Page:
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Oxidative Medicine and Cellular Longevity
Volume 2018 (2018), Article ID 4720532, 14 pages
https://doi.org/10.1155/2018/4720532
Research Article

Palmitoylethanolamide Dampens Reactive Astrogliosis and Improves Neuronal Trophic Support in a Triple Transgenic Model of Alzheimer’s Disease: In Vitro and In Vivo Evidence

1Department of Physiology and Pharmacology “V. Erspamer”, Sapienza University of Rome, Rome, Italy
2Department of Psychiatry, University of Naples SUN, Naples, Italy
3Department of Clinical and Experimental Medicine, University of Foggia, Foggia, Italy

Correspondence should be addressed to Tommaso Cassano; ti.gfinu@onassac.osammot

Received 25 May 2017; Revised 2 October 2017; Accepted 23 October 2017; Published 16 January 2018

Academic Editor: Bruno Meloni

Copyright © 2018 Maria Rosanna Bronzuoli et al. This is an open access article distributed under the Creative Commons Attribution License, which permits unrestricted use, distribution, and reproduction in any medium, provided the original work is properly cited.

Abstract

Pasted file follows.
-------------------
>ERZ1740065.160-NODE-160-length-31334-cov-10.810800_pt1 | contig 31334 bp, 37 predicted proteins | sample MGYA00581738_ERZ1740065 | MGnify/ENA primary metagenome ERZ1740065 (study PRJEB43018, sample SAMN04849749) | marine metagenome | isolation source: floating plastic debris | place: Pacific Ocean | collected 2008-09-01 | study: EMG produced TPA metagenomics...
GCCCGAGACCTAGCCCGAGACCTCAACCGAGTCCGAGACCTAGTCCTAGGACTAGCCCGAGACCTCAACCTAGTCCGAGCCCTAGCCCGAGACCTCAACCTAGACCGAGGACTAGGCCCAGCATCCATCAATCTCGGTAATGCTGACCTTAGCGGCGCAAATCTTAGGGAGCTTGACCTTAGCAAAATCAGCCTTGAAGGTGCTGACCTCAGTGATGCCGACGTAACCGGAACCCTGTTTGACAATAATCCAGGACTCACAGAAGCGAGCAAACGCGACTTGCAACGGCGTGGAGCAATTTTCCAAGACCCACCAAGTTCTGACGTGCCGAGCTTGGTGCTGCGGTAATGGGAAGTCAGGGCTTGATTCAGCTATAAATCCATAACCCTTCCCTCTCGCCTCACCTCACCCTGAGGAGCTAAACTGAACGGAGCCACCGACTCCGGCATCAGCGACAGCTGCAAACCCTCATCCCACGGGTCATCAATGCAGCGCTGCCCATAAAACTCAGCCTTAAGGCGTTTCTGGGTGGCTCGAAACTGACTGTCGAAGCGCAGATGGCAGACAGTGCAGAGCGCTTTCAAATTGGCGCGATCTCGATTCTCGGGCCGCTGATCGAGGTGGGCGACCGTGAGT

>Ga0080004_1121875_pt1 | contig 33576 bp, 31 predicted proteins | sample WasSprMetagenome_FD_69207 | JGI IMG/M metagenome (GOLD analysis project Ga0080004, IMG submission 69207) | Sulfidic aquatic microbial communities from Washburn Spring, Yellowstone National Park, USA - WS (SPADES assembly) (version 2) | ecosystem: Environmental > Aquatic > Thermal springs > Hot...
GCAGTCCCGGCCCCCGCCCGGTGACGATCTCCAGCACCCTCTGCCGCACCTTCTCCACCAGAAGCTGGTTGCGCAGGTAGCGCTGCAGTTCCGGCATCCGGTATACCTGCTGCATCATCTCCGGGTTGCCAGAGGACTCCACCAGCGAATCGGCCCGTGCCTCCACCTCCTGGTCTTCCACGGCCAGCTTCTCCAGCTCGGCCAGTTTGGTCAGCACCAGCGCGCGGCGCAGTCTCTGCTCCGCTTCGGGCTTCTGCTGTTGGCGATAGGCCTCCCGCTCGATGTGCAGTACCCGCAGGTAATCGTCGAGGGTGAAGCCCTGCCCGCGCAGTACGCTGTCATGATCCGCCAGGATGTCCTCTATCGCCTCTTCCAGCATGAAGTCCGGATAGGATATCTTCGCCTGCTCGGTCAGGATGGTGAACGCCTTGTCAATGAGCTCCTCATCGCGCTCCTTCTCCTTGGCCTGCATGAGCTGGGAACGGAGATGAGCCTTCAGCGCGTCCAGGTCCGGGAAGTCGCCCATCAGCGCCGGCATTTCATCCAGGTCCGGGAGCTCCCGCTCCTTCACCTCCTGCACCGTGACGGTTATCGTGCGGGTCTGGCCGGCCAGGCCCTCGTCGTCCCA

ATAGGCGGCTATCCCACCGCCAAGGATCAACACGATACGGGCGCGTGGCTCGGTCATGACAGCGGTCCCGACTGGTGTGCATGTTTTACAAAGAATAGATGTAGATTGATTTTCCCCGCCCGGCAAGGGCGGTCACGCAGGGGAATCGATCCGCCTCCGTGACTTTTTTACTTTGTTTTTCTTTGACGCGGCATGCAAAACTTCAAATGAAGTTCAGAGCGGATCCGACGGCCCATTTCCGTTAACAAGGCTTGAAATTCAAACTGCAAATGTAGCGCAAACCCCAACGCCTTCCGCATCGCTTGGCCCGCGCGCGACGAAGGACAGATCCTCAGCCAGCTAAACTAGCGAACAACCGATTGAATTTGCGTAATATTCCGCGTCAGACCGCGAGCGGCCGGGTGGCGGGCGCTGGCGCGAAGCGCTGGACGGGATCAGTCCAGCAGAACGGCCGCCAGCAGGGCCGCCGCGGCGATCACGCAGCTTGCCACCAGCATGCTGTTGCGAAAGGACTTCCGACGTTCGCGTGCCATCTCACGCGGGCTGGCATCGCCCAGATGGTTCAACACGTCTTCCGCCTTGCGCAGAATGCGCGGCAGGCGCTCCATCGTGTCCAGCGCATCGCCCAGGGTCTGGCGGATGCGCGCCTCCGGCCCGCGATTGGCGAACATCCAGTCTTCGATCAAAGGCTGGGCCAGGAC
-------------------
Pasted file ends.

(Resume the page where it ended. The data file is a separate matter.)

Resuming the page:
Alzheimer’s disease (AD) is a neurodegenerative disorder responsible for the majority of dementia cases in elderly people. It is widely accepted that the main hallmarks of AD are not only senile plaques and neurofibrillary tangles but also reactive astrogliosis, which often precedes detrimental deposits and neuronal atrophy. Such phenomenon facilitates the regeneration of neural networks; however, under some circumstances, like in AD, reactive astrogliosis is detrimental, depriving neurons of the homeostatic support, thus contributing to neuronal loss. We investigated the presence of reactive astrogliosis in 3×Tg-AD mice and the effects of palmitoylethanolamide (PEA), a well-documented anti-inflammatory molecule, by in vitro and in vivo studies. In vitro results revealed a basal reactive state in primary cortical 3×Tg-AD-derived astrocytes and the ability of PEA to counteract such phenomenon and improve viability of 3×Tg-AD-derived neurons. In vivo observations, performed using ultramicronized- (um-) PEA, a formulation endowed with best bioavailability, confirmed the efficacy of this compound. Moreover, the schedule of treatment, mimicking the clinic use (chronic daily administration), revealed its beneficial pharmacological properties in dampening reactive astrogliosis and promoting the glial neurosupportive function. Collectively, our results encourage further investigation on PEA effects, suggesting it as an alternative or adjunct treatment approach for innovative AD therapy.